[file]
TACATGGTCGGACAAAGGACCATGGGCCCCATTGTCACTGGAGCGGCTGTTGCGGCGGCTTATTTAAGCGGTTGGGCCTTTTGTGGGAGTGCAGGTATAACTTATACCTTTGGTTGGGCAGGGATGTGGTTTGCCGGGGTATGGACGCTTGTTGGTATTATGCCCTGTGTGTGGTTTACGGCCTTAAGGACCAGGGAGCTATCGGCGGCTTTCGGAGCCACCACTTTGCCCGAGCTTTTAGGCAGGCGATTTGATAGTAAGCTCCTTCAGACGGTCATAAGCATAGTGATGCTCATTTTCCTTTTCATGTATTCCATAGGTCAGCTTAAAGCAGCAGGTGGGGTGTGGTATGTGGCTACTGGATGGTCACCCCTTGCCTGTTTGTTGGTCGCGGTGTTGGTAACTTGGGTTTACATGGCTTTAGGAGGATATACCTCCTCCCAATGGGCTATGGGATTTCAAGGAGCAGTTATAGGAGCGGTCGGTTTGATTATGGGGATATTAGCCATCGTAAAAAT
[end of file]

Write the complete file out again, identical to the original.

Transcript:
TACATGGTCGGACAAAGGACCATGGGCCCCATTGTCACTGGAGCGGCTGTTGCGGCGGCTTATTTAAGCGGTTGGGCCTTTTGTGGGAGTGCAGGTATAACTTATACCTTTGGTTGGGCAGGGATGTGGTTTGCCGGGGTATGGACGCTTGTTGGTATTATGCCCTGTGTGTGGTTTACGGCCTTAAGGACCAGGGAGCTATCGGCGGCTTTCGGAGCCACCACTTTGCCCGAGCTTTTAGGCAGGCGATTTGATAGTAAGCTCCTTCAGACGGTCATAAGCATAGTGATGCTCATTTTCCTTTTCATGTATTCCATAGGTCAGCTTAAAGCAGCAGGTGGGGTGTGGTATGTGGCTACTGGATGGTCACCCCTTGCCTGTTTGTTGGTCGCGGTGTTGGTAACTTGGGTTTACATGGCTTTAGGAGGATATACCTCCTCCCAATGGGCTATGGGATTTCAAGGAGCAGTTATAGGAGCGGTCGGTTTGATTATGGGGATATTAGCCATCGTAAAAAT